Intro to Pipe and Tabor

 

Introduction 

These notes are the handouts from a class on Pipe and Tabor, first taught at the University of Atlantia, Dec. 2, 1995 in Kapellenberg, Barony of Windmaster's Hill. (Chapel Hill, NC)

The class was taught by Robyyan Torr d'Elandris, OL. Contact the instructor at the address at the bottom of this page.

NOTE: these are notes from a class, altered for this distribution method. They are not intended to be a complete introduction to pipe and tabor. I recommend purchasing either or both of the method books referenced below to develop skill at this instrument combination.

NOTE 2: Two places on the web that all pipe and tabor players should know about are:

Pipe and Tabor Overview

Pipe and Tabor Method Books

Bagwell, Dick. The Pipe & Tabor Tutor. Berkeley, CA: Piper HQ, 1988, 2005.
Kelischek, George. Tabor-Pipe Primer. Brasstown, NC: Susato Press, 1993.

Suppliers of Methods and Pipes

There are many makers of Pipes and Tabors around the world.  Your intended use and preference  in sound should determine what you get.  I recommend the links section of the tabor_n_pipe group referenced above as a place to find makers.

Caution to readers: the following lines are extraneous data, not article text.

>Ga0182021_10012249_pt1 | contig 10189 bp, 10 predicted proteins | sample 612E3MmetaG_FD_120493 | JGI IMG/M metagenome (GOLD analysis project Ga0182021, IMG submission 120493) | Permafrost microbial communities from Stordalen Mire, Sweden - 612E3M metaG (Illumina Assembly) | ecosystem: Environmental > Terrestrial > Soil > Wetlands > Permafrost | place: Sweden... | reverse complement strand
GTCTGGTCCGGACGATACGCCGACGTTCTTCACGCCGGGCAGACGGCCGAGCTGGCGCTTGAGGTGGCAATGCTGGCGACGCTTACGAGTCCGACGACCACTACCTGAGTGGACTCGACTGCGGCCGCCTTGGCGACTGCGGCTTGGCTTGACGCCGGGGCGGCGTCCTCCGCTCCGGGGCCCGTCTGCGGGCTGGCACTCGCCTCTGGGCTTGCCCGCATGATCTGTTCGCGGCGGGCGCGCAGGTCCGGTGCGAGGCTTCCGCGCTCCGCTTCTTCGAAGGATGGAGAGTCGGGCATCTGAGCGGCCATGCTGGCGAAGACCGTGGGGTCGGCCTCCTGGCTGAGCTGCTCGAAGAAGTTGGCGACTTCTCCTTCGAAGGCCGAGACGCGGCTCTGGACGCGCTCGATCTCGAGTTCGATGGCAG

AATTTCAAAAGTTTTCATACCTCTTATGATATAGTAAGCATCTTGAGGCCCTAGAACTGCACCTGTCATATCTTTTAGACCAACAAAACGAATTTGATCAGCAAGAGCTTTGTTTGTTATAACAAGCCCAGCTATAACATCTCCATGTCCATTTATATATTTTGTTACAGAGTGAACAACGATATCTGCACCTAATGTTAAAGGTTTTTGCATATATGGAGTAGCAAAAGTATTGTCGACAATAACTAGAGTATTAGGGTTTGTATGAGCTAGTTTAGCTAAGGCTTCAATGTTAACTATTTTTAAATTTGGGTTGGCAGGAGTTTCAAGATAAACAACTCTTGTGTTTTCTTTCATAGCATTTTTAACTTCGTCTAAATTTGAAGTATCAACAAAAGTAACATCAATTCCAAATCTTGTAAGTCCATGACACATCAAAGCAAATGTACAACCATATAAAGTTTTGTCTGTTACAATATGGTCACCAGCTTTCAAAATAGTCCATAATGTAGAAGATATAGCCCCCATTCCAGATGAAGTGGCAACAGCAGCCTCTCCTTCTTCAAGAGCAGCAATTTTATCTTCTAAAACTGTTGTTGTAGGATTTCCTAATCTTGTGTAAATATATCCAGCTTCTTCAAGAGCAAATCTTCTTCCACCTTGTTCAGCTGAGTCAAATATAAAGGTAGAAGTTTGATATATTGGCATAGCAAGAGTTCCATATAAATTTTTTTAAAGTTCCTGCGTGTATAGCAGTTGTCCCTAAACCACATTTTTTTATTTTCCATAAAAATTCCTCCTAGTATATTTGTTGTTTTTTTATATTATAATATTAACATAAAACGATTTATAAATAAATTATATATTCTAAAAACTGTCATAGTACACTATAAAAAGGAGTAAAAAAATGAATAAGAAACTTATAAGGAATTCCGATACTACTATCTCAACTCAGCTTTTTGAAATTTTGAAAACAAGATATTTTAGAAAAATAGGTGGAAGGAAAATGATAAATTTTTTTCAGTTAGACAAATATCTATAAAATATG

That said, here's a link to The Kelischek Workshop, makers and suppliers of the "Susato" brand tabor pipe, a good quality, inexpensive plastic pipe in a variety of keys.  I play these, and find them quite acceptable.

http://www.susato.com 

I also play pipes by Charles Wells (http://www.kawells.fsnet.co.uk/), Sweetheart (http://www.sweetheartflute.com/pipes.html) and Generation (many suppliers, search Google.)


Pipe and Tabor Cheat Sheet

Here's a cheat sheet, showing the fingering of the first few notes of a number of pieces, primarily dance tunes, that I've worked out on pipe and tabor. The numbers in the fingering charts indicate which overtone to begin on. 


Notes on the Arrangements

The arrangements are all PDF files you may download and print. The first, Intro to Pipe and Tabor, provides a fingering chart for a pipe in the key of C and D, examples of the harmonic overtones that allow the pipe to work with only three holes, and some beginning exercises with suggestions for tabor rhythms. The numbers in the fingering charts indicate which overtone to begin on. 

Caution: these melodies may have been transposed from the most familiar key for ease of fingering on the pipe.

Also note that the sheet music archive contains more music than is generally provided with this class.  Feel free to explore.

The Arrangements 


Copyright 1995,1996,2006 by Dennis R. Sherman. Permission granted for not-for-profit copying and distribution, provided this notice remains attached.